Offering 18 feature films and 38 shorts from 11 countries, this year’s annual Tasveer South Asian Film Festival promises a myriad of mind-blowing movies.
Escaping Agra is a short documentary featuring 19 year-old UC Davis student Naveen Bhat. Refusing to be bound by binary gender terms, Bhat prefers using the pronoun “they.” The female-born Bhat moved from India to California and, realizing they didn’t identify as the gender assigned them, proclaimed themselves neither male nor female. But after revealing their newly found non-gender status to their family, Bhat was tricked into returning to Agra India. Held against their will, their passport and green card seized, Bhat relied on partner Madi, whose relatives along with activists helped free them. Told in part via stand-up comedy routine, the film features Bhat disclosing their trials and tribulations with blindingly brutal honesty. (English)
I Am Bonnie is the tumultuous and true tale of Bandana Paul. Although born intersex, he was assigned a female identity by his uneducated parents and given the girl’s name, Bandana. Playing Indian Women’s football, Bandana was known as an extraordinary striker. But in 1998, she was accused of cheating after failing a sex test at the Bangkok Asian Games. Following sex reassignment surgery, Bandana became Bonnie—assuming a male name and identity. But when his family disowned him in 2000, he headed for the small town of Krishnanagar. Six years later, he married a compassionate hotel maid named Swati. But after locals uncovered Bonnie’s past, the couple moved to Matigara, a suburb of Siliguri. There, Bonnie created and sold Hindu idols even though he followed no religious rituals himself. After years of isolation from his family, he yearned for a reunion. It was disastrous. In 2012, Siliguri officials hired Bonnie to coach a youth football camp; the perfect boost for his lagging football career. But when he was forced to fill a large order of idols for Durga Puja, an annual Hindu festival, Bonnie took out high interest loans to purchase materials and acquired significant debt. At the same time, the football camp neglected to pay him. While this documentary effectively capture’s Bonnie’s sorrows, it also shows his bliss. (Bengali with English subtitles)
For the squeamish, Leeches could be disturbing. In this short narrative, a teenage girl is forced into marriage with a wealthy sheik desiring young virgins. Eighteen year-old Raisa lives in Hyderabad’s Old City with her mother, Ammi, and three younger sisters. Desperate for money, Ammi allows 13 year-old Zainab to be married off to a foreign businessman. The repulsive “One-Day Bride” practice permits rich men to bid on the virginity of impoverished girls. Brokered by special agents wielding effective contracts, a couple is married and divorced in a single day. Sanctioned by religious leaders referencing Sharia laws, the procedure frees wealthy older grooms from being stuck with the youthful brides they deflower. Determined to save her sister, Raisa finds a solution in common blood-suckers. (Urdu with English subtitles)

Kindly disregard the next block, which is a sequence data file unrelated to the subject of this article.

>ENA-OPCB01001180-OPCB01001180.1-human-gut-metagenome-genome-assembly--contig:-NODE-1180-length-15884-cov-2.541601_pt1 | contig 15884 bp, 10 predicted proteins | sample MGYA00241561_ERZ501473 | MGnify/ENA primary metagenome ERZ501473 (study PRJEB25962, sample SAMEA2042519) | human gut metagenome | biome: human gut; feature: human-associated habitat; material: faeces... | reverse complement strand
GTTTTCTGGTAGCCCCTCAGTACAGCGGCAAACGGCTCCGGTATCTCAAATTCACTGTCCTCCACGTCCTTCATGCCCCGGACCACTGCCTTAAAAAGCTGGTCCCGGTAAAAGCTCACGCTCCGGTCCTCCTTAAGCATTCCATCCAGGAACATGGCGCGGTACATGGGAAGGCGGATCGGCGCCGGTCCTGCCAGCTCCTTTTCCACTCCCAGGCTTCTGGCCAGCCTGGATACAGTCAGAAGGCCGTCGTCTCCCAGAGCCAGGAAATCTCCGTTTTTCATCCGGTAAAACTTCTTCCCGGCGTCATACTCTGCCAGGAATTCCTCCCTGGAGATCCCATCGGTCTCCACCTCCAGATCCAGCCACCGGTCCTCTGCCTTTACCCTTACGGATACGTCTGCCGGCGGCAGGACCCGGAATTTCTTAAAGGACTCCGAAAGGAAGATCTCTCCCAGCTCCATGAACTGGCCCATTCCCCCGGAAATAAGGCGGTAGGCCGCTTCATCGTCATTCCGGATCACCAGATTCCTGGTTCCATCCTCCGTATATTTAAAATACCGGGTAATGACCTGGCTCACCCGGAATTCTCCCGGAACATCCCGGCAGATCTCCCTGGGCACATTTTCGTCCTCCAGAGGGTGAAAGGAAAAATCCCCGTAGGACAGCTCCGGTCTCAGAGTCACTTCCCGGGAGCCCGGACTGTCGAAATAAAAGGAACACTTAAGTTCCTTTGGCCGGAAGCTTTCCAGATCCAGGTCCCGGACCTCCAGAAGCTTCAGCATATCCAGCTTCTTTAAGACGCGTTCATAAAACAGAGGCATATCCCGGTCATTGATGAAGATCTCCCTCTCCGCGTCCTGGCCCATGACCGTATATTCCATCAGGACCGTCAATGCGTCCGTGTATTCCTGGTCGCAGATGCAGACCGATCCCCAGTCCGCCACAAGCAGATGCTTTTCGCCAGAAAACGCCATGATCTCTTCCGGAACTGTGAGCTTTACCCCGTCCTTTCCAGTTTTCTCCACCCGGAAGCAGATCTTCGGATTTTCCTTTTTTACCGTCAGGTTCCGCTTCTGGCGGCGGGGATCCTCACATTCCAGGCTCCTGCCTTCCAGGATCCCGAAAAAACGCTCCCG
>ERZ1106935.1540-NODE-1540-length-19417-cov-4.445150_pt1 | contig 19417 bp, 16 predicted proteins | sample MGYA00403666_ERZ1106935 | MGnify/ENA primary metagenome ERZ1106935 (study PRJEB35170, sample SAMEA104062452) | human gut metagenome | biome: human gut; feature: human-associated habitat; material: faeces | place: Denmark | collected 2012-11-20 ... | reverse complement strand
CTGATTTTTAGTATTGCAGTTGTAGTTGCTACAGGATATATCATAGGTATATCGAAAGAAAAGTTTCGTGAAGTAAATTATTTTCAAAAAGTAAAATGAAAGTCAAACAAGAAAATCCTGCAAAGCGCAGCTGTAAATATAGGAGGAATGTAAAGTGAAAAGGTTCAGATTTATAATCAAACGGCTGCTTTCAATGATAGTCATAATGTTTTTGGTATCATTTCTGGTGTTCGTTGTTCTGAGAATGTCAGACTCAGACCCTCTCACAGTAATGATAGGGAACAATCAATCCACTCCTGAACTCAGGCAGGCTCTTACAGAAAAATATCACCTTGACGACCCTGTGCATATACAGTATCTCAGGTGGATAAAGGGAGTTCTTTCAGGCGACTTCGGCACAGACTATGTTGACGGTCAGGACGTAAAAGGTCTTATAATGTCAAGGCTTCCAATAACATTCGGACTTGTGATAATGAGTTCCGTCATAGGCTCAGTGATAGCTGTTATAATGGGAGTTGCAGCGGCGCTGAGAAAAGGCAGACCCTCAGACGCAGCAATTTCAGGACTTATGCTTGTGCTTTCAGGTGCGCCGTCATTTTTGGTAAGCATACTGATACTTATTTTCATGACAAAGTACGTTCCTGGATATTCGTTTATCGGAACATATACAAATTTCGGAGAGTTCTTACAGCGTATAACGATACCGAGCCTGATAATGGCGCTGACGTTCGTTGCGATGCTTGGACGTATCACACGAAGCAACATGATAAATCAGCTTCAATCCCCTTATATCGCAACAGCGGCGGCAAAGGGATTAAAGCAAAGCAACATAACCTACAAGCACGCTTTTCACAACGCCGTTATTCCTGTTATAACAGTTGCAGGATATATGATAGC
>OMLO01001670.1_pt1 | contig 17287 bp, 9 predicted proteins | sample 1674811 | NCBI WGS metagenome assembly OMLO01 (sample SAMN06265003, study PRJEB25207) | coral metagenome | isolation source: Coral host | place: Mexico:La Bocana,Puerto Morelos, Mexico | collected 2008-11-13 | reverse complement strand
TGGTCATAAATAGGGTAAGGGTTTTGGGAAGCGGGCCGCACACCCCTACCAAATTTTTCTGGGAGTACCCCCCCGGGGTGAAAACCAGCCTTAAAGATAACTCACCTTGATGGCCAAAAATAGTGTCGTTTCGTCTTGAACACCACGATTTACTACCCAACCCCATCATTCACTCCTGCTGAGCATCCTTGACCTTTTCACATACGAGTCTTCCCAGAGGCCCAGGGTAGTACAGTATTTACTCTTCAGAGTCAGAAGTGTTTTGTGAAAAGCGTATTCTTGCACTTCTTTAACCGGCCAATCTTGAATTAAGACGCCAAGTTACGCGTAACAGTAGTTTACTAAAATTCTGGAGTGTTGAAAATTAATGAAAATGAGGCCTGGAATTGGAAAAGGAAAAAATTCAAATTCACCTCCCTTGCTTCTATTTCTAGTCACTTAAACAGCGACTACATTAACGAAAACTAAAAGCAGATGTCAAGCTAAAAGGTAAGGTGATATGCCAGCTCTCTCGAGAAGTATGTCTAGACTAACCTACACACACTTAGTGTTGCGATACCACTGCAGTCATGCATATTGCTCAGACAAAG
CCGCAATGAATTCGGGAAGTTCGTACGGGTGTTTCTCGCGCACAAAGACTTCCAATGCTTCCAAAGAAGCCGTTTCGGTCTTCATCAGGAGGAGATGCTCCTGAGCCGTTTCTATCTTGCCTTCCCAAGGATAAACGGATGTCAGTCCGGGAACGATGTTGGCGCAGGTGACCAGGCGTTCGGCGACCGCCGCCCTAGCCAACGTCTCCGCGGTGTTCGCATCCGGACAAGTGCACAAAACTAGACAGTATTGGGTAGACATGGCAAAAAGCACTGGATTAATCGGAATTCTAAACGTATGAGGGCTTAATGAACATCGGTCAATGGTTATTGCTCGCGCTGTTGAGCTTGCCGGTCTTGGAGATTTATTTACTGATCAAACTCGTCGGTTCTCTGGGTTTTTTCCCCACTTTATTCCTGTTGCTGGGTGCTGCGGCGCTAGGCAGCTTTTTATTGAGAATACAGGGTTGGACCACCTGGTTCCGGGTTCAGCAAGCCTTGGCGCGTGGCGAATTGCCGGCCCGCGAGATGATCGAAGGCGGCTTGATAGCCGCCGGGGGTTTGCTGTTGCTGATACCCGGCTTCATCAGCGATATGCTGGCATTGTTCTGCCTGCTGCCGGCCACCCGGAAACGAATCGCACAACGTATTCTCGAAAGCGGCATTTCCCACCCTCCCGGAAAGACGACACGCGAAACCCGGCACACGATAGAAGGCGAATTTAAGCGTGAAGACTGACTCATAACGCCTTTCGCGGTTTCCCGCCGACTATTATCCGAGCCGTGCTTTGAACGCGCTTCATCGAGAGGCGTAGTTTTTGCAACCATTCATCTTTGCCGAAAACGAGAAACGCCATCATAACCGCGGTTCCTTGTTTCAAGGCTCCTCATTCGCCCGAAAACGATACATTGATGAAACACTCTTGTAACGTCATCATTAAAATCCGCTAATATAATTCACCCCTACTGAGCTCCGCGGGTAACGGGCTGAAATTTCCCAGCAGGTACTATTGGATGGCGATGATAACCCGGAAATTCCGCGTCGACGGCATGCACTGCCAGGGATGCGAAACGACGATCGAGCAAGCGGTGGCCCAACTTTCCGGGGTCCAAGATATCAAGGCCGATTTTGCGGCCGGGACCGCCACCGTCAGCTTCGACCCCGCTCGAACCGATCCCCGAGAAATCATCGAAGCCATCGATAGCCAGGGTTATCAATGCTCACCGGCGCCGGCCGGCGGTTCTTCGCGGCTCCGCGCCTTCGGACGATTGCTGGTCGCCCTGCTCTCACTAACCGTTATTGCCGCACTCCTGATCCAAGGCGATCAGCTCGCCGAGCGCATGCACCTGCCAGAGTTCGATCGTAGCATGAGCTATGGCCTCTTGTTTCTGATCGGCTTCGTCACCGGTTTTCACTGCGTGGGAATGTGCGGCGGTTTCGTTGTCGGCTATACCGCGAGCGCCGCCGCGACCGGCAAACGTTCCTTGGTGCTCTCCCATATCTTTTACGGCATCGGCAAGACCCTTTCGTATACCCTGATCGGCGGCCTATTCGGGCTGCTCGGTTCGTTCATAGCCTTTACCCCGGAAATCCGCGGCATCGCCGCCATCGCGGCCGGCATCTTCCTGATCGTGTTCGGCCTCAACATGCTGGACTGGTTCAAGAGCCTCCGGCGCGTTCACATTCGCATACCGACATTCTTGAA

The feature-length narrative Saawan is about a 9 year-old boy whose sadistic father expects him to behave like a man. Even though Saawan’s father is unable to find work, he harbors unrealistic expectations of his disabled son. In their small village in Balochistan Pakistan, Saawan’s father beats both him and his own wife. Further, Saawan is also cruelly taunted by other children. When his family becomes destitute, they hitch a ride on a wagon headed to a refugee camp. But after contracting polio, Saawan can’t walk and is denied access to the wagon by menacing men with weapons. Left behind on his own, Saawan recalls his mother’s powerful words and is not discouraged. Instead, he sets out find his family and encounters the protective spirit of a departed mountain man and a three-legged dog. Unfortunately, Saawan also becomes the target of thugs after discovering a kidnapping ring exploiting children. (Urdu with English subtitles)
A modern-day narrative about a Pakistani woman living in London, Arifa is both the film’s title and the young lady’s name. After breaking up with her boyfriend because he refused to turn off his mobile phone and help her from his car, 28 year-old Arifa (Shermin Hassan) feels hopeless. Her criminal father illegally sells tobacco from their home while her helpless mother looks the other way. Arifa’s younger sister is also complicit even as Arifa scolds the entire family for having to work to support them. One night at a coffee bar, Arifa is approached by a Roman named Riccardo. At first, he seems sincere, but as they begin dating, he starts showing up late if at all. Already reluctant to embark on a relationship after having experienced too many failed ones, Arifa suspects that Riccardo is not who he says he is—a professional video gamer claiming to love her. This comical film has a dramatic flair, and director Sadia Saeed paints an accurate portrayal of millennials juggling Western customs with their parents’ traditional ways.(English)
The Tasveer South Asian Film Festival happens from October 6-15. For tickets and more information, visit tsaff.tasveer.org.